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Q. Charity fatigue: My family is big on charity. My father donated his skills to build houses, my mother does free accounting for senior citizens, and both my older sisters work in non-profits. Maybe my city is just a cesspit of humanity, but every charitable endeavor I have done this year has crashed and burned in my face. The free kid-bike charity closed because half the bikes ended up on Craigslist by the parents; I got sexually harassed by homeless men at the outreach center; I tried to do free online tutoring only to be cursed out for not “reminding” the parents about tutoring times or tests; and someone threw a rock through my car window for seemingly no reason at the outreach center.
I am burnt out and generally bitter about the state of mankind. My family is unsympathetic. My older sister lectured me about my experience being sexually harassed. The man was mentally ill, so I need to “let it go” that he openly masturbated in front of me. My parents remind me to “count my blessings,” and it just makes me feel worse.
I have started avoiding talking to them. The holidays have been putting more pressure on me—my office has an Angel Tree; my social media feed is all sob stories and begging for donations; and my family keeps asking me what I am doing to “make the world brighter.” I want to hide under the covers until spring and cuddle my dog. How do I tell people the truth and avoid the Grinch label? Or should I just lie?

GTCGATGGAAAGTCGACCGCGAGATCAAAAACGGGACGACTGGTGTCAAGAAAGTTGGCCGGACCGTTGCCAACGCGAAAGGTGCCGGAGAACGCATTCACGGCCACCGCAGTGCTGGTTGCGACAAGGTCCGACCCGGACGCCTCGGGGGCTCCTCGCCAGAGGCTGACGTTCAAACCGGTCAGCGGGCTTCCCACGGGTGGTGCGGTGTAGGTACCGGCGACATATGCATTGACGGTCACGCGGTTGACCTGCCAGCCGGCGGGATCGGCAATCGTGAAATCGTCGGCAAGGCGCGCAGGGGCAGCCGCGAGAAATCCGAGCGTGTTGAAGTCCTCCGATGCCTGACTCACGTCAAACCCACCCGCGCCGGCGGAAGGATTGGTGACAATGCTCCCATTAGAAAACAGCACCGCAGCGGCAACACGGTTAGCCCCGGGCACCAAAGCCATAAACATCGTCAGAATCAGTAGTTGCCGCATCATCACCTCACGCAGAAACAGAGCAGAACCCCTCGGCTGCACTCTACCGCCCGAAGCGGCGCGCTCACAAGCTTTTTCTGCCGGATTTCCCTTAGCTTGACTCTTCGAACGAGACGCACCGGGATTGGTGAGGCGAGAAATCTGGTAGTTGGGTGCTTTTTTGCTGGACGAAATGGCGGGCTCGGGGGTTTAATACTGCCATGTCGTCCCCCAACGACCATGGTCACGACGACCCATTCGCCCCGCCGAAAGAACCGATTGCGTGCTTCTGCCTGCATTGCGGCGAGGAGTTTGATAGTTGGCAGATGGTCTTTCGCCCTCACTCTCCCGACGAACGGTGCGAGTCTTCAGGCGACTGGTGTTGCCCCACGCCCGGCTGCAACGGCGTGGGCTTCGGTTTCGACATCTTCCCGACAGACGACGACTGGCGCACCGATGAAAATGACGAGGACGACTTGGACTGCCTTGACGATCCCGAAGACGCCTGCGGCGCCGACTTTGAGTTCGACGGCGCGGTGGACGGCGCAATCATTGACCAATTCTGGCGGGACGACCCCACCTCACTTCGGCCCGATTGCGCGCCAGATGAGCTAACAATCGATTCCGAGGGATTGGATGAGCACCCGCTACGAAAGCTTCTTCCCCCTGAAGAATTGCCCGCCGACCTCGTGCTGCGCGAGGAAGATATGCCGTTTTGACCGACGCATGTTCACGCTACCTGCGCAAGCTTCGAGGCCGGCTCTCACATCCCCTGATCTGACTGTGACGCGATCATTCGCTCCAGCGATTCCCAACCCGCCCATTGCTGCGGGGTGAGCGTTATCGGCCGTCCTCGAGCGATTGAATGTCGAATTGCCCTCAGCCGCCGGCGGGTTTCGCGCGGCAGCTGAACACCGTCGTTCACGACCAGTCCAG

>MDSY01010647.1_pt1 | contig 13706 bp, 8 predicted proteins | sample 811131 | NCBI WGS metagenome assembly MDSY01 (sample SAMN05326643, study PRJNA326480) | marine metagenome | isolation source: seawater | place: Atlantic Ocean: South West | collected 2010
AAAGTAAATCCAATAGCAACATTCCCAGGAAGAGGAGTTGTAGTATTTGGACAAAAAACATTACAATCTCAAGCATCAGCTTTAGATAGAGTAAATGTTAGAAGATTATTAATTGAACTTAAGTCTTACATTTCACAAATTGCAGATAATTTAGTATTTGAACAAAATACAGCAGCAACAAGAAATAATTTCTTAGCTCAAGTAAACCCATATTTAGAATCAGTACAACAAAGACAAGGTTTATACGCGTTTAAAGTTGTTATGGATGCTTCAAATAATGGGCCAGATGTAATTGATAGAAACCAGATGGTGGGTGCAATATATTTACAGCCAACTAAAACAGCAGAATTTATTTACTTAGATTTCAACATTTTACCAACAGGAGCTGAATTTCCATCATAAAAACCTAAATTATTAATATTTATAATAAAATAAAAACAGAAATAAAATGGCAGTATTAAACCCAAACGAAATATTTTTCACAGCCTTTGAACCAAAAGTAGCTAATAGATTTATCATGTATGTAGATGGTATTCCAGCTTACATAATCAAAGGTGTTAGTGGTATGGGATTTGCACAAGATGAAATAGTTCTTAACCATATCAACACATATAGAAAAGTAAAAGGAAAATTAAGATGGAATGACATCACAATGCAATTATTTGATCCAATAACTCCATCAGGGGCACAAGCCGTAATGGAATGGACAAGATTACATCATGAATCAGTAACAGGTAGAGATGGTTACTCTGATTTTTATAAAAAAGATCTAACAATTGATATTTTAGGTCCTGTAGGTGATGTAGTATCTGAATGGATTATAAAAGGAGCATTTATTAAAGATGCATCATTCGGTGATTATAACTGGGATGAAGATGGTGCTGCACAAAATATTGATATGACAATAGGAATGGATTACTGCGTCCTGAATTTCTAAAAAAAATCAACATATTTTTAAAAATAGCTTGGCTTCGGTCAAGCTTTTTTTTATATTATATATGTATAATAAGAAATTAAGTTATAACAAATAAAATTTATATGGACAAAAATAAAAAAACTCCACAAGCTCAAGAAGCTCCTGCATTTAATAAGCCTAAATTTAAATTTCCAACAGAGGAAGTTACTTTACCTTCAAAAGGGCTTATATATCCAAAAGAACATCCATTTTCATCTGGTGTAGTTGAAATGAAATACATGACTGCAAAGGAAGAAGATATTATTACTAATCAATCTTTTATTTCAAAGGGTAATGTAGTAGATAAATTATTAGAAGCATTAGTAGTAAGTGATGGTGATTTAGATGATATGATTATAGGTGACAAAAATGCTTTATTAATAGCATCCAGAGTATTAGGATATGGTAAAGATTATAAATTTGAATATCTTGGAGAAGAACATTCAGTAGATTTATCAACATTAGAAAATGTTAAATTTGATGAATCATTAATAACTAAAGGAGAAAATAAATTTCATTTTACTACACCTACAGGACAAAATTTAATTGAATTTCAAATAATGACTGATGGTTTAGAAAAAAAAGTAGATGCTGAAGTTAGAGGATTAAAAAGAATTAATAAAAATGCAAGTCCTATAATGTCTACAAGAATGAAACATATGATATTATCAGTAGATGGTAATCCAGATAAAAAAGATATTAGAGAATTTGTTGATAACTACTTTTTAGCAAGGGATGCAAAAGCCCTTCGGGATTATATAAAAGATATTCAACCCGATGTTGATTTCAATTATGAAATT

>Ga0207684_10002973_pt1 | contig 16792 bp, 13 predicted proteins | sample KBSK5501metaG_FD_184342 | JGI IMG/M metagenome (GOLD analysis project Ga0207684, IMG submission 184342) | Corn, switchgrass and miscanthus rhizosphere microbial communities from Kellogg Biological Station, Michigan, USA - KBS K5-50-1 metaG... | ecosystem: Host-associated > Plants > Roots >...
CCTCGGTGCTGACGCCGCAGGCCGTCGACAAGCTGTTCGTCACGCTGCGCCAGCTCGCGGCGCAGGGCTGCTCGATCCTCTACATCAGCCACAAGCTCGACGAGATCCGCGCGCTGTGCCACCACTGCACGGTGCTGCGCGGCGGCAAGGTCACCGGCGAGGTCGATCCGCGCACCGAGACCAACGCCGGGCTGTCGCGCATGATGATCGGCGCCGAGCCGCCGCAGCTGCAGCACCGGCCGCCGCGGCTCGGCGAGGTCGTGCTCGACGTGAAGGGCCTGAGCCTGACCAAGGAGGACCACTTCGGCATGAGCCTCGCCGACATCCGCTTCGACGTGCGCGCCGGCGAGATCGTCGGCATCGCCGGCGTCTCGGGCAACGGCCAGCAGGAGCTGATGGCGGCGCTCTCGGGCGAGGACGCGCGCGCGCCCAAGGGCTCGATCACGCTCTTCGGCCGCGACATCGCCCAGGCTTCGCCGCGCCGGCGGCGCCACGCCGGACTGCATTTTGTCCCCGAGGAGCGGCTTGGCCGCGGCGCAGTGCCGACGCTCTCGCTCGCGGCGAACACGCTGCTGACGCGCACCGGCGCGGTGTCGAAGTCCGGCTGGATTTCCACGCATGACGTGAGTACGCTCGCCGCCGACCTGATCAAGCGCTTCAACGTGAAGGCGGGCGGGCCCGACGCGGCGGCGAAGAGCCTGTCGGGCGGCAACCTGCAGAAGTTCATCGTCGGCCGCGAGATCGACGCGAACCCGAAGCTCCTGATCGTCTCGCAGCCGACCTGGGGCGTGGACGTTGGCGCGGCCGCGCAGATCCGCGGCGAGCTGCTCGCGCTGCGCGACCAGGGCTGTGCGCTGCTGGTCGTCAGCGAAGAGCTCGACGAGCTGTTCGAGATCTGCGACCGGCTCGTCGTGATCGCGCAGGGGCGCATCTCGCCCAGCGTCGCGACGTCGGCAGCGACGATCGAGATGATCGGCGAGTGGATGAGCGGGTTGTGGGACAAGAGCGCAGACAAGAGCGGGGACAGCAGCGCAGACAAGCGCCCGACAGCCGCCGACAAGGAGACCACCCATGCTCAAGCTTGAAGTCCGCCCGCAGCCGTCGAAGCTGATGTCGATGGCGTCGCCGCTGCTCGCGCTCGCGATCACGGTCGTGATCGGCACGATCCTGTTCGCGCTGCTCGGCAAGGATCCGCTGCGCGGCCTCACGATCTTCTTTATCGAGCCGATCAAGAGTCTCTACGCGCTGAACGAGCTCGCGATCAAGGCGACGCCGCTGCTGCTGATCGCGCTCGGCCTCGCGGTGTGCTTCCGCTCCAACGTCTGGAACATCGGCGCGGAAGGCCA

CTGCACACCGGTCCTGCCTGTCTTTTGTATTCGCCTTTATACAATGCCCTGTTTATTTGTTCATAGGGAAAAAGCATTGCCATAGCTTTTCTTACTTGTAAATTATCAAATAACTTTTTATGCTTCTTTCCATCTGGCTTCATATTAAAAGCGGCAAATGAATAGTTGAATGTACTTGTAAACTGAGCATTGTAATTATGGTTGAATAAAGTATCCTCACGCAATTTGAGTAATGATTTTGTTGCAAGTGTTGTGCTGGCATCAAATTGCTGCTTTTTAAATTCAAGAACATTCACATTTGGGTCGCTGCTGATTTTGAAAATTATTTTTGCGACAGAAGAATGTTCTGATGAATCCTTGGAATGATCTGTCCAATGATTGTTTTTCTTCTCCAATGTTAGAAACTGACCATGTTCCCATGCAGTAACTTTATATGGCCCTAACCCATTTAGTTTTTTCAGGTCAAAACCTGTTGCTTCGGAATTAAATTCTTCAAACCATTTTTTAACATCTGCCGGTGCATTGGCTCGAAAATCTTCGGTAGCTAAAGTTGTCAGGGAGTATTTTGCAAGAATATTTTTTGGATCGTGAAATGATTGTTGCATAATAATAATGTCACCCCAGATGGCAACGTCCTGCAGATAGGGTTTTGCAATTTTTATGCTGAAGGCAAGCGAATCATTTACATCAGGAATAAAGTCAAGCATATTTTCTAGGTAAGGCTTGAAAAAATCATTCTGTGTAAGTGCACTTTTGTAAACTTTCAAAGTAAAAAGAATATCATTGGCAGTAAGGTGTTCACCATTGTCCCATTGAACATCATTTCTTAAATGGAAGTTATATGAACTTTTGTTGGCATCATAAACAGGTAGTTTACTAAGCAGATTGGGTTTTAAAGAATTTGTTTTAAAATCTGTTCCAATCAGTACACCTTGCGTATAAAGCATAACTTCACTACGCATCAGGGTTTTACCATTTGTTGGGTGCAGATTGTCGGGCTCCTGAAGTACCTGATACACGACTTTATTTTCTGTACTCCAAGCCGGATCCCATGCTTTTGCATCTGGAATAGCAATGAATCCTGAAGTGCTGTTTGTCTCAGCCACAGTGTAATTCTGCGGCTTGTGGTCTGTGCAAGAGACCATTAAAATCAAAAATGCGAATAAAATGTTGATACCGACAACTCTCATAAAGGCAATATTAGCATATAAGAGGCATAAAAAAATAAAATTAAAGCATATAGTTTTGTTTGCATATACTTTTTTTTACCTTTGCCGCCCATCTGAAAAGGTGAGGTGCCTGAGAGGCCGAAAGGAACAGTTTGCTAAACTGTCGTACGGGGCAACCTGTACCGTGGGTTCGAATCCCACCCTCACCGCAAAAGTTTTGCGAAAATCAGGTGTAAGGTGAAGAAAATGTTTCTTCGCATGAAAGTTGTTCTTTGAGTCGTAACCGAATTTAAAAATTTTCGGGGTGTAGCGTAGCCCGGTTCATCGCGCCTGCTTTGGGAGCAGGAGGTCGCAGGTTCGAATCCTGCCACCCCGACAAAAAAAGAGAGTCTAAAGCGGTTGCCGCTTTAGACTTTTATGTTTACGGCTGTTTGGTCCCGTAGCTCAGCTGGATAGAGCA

A: Let’s set aside for now the question of whether working for a non-profit is in fact the best way to help humanity! You have every right to object to sexual harassment, regardless of how much the person sexually harassing you may be suffering himself, and every right to decide not to return to an outreach center that can’t guarantee your safety. Your sister’s suggestion to “let it go” is a terrible one, and I’m so sorry she said that to you. She was wrong to say it, and she owes you an apology.